One Promise to Rule them .all…

one Promise to .find(them). One Promise to bring them all and in the darkness .bind(them)

Today I was introduced to what might be regarded as the most powerful piece of JavaScript Promise syntax in the best way possible: right in the thick of a live coding interview puzzle for which the method was critical.

That piece of syntax is Promise.all.

First, a bit on Promises

Before JavaScript could Promise, asyncronous code was written in what many JS developers would call callback hell. Others call it the Hadouken effect:

Hadouken!

Because this is so clumsy, Promises were created and made available through various libraries (Q, when, WinJS, RSVP.js, bluebird.js) before being made native to JavaScript:

Promises encapsulate asynchronous code and create an easy way of starting and resolving streams of code out of direct sequence. Whereas event listeners are instantiated and then respond to external events asynchronously — which can create issues where an event that occurs before the listener is instantiated goes overlooked — a Promise begins and ends all within defined code blocks, and resolves once.

Source: Google Developers WebFundamentals article on JavaScript Promises by Jake Archibald

By create a Promise, we can get any kind of time consuming process started and then telegraph the outcomes given whatever the result turns out to be once that process resolves.

Source: Google Developers WebFundamentals article on JavaScript Promises by Jake Archibald

Once the promise is declared, we can use .then syntax to string it with actions that must take place after the result comes back.

For example, if we’re calling an API for a JSON result in our Promise and we want to then populate that data into state, we would have to do this after we know that the data has come back.

In the above example, we’re using ‘fetch’ to make a request to a given url. ‘fetch’ returns a Promise that resolves with the response from the request. We chain that response through two ‘.then’ statements — error catching along the way — to turn the response into JSON, and then populate it into state (I’m just using ‘this.setState’ here for the purpose of the example).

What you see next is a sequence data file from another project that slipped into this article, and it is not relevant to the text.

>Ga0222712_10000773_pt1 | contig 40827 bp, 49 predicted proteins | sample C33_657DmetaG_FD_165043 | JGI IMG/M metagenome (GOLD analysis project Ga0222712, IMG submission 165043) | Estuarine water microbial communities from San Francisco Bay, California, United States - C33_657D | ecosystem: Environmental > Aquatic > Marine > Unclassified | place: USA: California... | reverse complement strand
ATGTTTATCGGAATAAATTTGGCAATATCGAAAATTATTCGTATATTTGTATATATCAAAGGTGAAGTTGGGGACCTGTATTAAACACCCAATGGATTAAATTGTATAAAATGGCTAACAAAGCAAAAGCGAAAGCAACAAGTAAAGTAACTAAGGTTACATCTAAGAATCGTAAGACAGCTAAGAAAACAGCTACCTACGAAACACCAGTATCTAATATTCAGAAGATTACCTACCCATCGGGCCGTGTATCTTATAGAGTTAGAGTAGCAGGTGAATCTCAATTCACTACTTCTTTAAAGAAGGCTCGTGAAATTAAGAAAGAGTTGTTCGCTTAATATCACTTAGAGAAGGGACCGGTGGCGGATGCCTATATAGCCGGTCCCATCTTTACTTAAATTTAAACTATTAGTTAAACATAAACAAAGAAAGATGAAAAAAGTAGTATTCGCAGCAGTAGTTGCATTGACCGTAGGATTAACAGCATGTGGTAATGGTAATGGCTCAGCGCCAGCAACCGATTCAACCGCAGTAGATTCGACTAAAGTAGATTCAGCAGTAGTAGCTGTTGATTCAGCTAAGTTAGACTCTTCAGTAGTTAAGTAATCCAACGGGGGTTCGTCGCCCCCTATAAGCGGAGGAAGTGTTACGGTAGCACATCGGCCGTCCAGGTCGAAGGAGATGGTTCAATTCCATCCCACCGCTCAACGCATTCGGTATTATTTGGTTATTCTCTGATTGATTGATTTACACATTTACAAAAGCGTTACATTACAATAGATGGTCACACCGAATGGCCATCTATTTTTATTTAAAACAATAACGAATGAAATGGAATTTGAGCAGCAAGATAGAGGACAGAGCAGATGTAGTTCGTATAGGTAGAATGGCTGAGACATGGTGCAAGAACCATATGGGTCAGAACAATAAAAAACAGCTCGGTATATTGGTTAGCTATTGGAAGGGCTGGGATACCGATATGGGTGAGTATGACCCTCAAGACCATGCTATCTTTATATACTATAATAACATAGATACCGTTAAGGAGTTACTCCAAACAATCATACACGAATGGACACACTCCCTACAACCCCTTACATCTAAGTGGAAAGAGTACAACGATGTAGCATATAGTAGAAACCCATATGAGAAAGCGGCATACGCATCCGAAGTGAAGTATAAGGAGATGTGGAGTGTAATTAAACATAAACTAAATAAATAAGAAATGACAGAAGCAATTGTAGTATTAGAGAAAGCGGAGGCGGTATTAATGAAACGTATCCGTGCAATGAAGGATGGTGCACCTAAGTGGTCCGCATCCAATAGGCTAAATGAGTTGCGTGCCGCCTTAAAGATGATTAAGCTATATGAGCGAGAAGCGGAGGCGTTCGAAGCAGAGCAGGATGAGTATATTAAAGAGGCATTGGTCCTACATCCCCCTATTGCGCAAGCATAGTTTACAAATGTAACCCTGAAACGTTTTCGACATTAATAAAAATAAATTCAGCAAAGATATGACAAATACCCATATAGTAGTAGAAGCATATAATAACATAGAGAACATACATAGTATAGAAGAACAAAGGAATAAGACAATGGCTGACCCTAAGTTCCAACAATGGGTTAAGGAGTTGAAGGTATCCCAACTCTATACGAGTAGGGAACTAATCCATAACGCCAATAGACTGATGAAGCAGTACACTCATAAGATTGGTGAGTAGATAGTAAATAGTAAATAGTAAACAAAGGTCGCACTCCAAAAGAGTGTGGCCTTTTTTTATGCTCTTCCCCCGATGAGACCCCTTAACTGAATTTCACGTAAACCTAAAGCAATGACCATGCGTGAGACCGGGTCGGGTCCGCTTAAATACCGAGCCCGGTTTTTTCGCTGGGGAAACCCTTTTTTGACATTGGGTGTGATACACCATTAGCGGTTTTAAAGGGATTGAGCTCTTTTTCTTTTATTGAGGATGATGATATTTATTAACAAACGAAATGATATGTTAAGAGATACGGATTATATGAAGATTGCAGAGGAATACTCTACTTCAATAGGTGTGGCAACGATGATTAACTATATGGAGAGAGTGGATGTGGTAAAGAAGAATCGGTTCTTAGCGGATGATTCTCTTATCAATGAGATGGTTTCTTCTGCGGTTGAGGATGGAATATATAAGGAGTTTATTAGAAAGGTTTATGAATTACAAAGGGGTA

Where this gets tricky is if we needed to use the data we had populated for something:

This will break, because the response in the asynchronous chain may not have returned yet when the last line of code (a sync task) is run.

We could very easily just stick this into another ‘.then’, but you can imagine how burdensome and inefficient long chains of ‘.then’ statements would get after waiting for the initial response to resolve. Not quite Hadouken-bad, but still pretty unweildy.

Not only this, but what would happen if that last line of code relied not just on the resolution of the first Promise but on that of a slew of others, all running asynchronously?

I think we can all agree that this is way out of control. The simple fix of chaining the final sync task in a ‘.then’ is long gone, and we have no easy way of knowing which Promise will resolve last so that we can then trigger code that relies on the complete resolution of all of the Promises.

How can we subjugate and keep track of all of our Promises?

Dark Magic, of course.

Enter Promise.all

Oh my god, if this works…

Nope, this still has the potential to break. But we’re almost there.

The way that Promise.all works, if even one of the promises in its array argument throws an error, the ‘.then’ statement won’t run and the ‘.catch’ will. This is not ideal. Imagine if Sauron’s power could be drained by just destroying a single of the 19 Rings of Power that he created for the other races of Middle Earth. It would make for a much less compelling story, at the very least.

If you’re fine with hating yourself forever, you can employ the cheap hack of writing the same processes to run in both ‘.then’ and ‘.catch’, which will cause that code to run no matter which is called.

But as always, there is a better way:

By mapping through the promises and defining the ‘.catch’es as undefined, we are able to ensure that this will always hit the ‘.then’ statement after all promises in the ‘promises’ array have resolved! (it should be noted that this adds n complexity to the solution, where n=promises.length; nothing to worry about if promises.length is of a small order of magnitude)

And there you have it! Promise.all provides countless new ways of approaching asynchronous JavaScript, and certainly helps us to deal with what could otherwise be some serious code-clutter.

Now go build something! Just be careful not to become this guy:

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